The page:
The last snippet of text that is really important to your YouTube SEO is your channel description. In general, you should make sure your channel page is in good working order, this means having a good cover photo, organizing all your videos into playlists, following other channels, and selecting a good featured video. Pay special attention to your description. As with your other texts, include the main keywords connected to your company as well as a thorough explanation of who your company is and what it does. As with everything else you write, don’t keyword pack and don’t spam; it will actually work against you. The more accurate you are about who you are and what you offer, the better your channel, and by extension, your videos, will rank.
Tags are generally considered less important than title and description in the world of YouTube SEO, but they can still give your video a little boost. Always make your main keyword and long-tail keywords tags, and then include general areas of interest, like your industry or niche market.
Your thumbnail doesn’t actually affect how much your video shows up in searches, but it’s extremely important when it comes time for viewers to actually click on your link. The best thumbnails are not random screenshots from your video, they are either screenshots taken at the most inspiring part of your video which you have specifically chosen, or images taken separately and uploaded during the video creation process. Either will work, but it’s worth looking at the other videos that you will be competing with and make sure your thumbnail stands out in comparison. The aspect ratio of YouTube thumbnails is 16:9 with the optimal dimensions of1280 X 720 pixels. For more on thumbnails, click here.
Along with descriptions, playlists are one of YouTube’s most underutilized video optimization tools but they are a fundamental element in any YouTube video marketing strategy, especially if you have a decent-sized library of videos. Playlists allow you to organize your videos into lists that auto-play each clip one after another. Typically grouped thematically, they not only streamline the viewer experience, they also send another SEO signal to YouTube and Google that your video is about all the things you say it’s about in your title and description. To read more about playlists, have a read of this.
The final SEO factor that you need to consider for your YouTube video marketing is also one of the most difficult to control: audience participation. Broadly speaking, it can be broken down into two categories. The first is the time that your target audience spends watching your video. Higher view through rates indicate to YouTube’s algorithm that your video must be good so up the search rankings it goes. The best way to ensure these rates is by making great videos.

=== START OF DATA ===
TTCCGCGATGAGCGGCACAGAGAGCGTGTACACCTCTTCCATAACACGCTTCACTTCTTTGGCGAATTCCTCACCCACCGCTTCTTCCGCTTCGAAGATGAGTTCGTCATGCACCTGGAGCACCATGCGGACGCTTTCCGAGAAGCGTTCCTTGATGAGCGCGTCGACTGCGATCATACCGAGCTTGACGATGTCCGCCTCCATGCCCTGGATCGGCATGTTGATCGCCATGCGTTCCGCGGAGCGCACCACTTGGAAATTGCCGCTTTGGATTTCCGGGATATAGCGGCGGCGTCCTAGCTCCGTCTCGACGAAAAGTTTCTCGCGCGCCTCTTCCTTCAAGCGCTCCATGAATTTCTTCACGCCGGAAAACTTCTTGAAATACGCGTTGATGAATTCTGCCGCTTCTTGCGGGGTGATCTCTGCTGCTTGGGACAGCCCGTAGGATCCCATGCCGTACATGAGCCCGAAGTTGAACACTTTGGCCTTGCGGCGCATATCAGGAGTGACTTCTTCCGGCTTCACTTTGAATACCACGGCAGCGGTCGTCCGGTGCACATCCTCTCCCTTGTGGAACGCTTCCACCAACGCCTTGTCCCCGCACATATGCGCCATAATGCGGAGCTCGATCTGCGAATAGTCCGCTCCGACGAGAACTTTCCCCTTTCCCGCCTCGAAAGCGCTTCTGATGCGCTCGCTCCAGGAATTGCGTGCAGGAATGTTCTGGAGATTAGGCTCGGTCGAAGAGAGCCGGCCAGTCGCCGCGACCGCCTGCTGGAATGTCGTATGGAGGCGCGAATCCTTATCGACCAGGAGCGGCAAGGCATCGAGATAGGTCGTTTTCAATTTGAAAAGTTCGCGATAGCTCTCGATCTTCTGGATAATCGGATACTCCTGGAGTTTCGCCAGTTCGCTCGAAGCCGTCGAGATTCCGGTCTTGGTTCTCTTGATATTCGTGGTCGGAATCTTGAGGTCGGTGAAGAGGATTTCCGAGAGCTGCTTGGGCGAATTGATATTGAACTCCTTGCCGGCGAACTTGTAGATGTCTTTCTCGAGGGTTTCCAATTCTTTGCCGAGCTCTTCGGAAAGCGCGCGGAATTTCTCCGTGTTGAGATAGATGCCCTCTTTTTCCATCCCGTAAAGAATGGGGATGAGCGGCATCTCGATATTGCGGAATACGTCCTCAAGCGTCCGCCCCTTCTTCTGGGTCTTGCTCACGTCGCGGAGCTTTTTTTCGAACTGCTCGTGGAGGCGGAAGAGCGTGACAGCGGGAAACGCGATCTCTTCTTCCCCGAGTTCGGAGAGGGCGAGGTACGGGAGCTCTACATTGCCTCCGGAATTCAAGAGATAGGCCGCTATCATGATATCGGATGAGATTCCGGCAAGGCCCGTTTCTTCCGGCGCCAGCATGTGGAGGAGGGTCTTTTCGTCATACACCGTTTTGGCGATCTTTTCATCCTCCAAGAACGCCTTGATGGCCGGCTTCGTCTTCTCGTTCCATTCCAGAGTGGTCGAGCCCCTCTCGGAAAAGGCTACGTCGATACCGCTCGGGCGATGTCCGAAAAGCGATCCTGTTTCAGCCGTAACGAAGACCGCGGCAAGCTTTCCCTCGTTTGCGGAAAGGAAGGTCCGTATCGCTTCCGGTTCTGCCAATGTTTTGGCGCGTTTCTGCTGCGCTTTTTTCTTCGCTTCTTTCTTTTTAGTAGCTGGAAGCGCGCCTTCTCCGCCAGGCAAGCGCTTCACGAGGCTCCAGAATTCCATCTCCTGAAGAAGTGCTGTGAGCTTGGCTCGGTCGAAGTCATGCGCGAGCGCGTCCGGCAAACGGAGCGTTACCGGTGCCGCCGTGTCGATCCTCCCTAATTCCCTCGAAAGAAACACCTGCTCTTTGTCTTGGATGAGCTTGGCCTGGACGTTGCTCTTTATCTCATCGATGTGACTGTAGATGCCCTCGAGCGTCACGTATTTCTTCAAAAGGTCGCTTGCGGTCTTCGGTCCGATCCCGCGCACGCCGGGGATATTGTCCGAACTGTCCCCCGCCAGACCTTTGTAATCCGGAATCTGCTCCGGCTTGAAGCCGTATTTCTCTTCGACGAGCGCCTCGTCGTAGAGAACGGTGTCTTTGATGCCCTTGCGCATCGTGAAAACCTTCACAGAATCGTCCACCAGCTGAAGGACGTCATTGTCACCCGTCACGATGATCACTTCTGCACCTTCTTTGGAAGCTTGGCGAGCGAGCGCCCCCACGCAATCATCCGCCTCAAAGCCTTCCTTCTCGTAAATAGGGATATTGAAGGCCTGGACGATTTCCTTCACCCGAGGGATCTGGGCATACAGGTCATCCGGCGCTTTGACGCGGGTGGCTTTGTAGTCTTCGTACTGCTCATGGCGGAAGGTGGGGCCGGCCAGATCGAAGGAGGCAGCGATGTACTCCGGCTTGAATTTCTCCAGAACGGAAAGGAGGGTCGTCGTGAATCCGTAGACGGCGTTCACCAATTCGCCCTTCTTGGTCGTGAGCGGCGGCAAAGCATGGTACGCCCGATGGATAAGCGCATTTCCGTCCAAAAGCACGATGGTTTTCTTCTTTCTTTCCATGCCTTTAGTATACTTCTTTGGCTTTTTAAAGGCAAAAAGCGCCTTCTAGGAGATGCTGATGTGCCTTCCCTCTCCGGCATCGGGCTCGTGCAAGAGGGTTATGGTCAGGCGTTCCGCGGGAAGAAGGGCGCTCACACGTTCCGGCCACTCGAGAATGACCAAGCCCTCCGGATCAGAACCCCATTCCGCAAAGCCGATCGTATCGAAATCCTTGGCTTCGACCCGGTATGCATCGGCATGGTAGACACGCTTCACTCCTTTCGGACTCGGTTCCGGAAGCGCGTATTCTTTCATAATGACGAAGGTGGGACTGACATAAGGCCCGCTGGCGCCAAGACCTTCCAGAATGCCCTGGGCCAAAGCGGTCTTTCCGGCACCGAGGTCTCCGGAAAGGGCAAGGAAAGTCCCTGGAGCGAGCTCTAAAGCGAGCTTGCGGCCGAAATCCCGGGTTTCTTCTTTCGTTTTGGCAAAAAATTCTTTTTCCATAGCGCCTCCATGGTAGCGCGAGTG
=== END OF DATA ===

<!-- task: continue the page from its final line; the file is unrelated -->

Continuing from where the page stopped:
The second broad category of audience participation encompasses what they do on the page during and after their session. This includes link clicks, likes, comments, shares, and embeds. As on most social media platforms, likes, comments and shares are the fairy dust of YouTube video marketing. Watch any top vlogger and you’ll hear them asking for these at least once a video. You might not agree with their tactics, but they didn’t get all those views without a deep understanding of how the system works. Almost all audience participation with your videos, aside from the dreaded “thumbs down” is going to help promote your YouTube video so make sure you encourage it. One of the easiest ways to do this, outside of making a video that people want to comment on, is always replying to the comments you get and asking questions in them. This sort of active commenting should be part of the weekly tasks of your social media manager. Read more about cultivating YouTube communities here.
There’s no secret to building a channel that mints views on YouTube, but there is a well-established strategy that YouTube itself expounds to its video makers. They call it Hero, Hub, and Hygiene. Each of these represent a style of video that, working in conjunction with each other, serves all of your target audience’s interests. Hero content refers to your big brand pieces: tv commercials or company promo videos that you spend a lot of money on and want everyone to see. Hub videos are often episodic and designed to appeal to the section of your audience that is already interacting with your brand, either as return buyers, or people actively contemplating their first purchase. Hygiene videos are ever-green material that answer the questions that your target audience is asking and also demonstrate how your company or product can be of further use to them. These, more so than that Hero and Hub videos, address specific keywords because they represent the point of entry for many people in your target audience to your marketing content.